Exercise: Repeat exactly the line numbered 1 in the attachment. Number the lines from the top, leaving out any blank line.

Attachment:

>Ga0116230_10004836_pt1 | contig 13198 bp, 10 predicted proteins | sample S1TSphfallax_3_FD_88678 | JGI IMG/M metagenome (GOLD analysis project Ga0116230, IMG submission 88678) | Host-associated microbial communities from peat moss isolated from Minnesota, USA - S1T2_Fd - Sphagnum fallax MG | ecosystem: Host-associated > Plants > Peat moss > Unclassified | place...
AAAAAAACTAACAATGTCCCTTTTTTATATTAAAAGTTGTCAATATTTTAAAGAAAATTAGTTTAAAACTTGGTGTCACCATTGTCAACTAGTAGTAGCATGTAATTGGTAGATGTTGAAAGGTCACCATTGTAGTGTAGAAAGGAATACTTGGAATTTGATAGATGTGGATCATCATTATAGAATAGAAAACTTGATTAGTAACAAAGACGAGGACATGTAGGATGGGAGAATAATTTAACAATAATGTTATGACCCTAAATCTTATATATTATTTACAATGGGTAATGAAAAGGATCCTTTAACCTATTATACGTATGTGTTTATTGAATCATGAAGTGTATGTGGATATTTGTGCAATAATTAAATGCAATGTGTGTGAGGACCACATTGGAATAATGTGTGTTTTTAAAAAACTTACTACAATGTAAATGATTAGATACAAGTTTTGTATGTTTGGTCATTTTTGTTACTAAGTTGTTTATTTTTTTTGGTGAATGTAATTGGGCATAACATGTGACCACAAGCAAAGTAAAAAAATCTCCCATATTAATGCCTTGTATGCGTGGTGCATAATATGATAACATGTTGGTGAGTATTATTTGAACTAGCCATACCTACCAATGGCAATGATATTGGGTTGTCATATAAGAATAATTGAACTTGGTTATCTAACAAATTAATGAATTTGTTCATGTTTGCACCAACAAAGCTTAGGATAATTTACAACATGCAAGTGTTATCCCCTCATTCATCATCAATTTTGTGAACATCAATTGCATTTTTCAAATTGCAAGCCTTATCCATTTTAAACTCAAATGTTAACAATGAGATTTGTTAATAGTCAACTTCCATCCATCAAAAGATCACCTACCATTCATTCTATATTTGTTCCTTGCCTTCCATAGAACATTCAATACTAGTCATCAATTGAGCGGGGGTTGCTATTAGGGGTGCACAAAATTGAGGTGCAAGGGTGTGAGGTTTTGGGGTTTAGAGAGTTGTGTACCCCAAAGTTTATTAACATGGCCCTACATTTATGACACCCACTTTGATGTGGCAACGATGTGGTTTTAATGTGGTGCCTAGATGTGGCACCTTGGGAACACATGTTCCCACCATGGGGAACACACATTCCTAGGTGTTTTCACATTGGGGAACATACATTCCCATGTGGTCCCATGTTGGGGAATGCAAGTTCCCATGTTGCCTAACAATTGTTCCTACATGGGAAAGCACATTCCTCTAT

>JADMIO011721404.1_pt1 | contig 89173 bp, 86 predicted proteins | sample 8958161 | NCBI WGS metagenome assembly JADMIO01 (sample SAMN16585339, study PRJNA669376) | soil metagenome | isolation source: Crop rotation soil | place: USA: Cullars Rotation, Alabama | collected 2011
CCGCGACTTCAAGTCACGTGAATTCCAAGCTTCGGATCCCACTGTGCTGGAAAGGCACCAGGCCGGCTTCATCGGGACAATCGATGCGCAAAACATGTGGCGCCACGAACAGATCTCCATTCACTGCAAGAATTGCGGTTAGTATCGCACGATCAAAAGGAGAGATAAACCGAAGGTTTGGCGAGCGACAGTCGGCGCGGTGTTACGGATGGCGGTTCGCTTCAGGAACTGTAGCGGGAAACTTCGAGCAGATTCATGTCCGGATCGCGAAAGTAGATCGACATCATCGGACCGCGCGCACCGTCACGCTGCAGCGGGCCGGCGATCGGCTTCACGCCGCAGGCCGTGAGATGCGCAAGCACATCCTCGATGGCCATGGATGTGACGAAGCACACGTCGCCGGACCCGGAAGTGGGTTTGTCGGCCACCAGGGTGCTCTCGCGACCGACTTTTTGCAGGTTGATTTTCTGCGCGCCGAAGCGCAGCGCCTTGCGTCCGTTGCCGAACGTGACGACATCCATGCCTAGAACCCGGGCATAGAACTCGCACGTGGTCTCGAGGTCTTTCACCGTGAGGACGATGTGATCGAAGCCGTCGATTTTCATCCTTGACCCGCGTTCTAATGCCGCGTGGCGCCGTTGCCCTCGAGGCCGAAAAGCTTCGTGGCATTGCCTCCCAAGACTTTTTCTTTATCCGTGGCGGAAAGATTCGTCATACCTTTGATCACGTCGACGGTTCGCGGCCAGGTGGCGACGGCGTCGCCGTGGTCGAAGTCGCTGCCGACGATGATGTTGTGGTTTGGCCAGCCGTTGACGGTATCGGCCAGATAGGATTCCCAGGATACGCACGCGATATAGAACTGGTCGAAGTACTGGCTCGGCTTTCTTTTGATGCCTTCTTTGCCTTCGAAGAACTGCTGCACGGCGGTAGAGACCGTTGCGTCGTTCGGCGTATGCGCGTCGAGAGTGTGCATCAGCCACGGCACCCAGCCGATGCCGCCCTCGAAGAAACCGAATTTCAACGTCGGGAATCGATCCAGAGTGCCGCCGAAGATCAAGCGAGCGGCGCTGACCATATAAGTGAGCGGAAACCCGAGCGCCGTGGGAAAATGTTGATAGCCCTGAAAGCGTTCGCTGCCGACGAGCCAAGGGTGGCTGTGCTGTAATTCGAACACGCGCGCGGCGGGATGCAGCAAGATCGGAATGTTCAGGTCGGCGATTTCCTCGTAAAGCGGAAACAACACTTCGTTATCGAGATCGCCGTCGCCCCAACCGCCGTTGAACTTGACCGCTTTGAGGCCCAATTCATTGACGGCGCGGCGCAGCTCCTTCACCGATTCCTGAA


>Ga0116230_10004836_pt1 | contig 13198 bp, 10 predicted proteins | sample S1TSphfallax_3_FD_88678 | JGI IMG/M metagenome (GOLD analysis project Ga0116230, IMG submission 88678) | Host-associated microbial communities from peat moss isolated from Minnesota, USA - S1T2_Fd - Sphagnum fallax MG | ecosystem: Host-associated > Plants > Peat moss > Unclassified | place...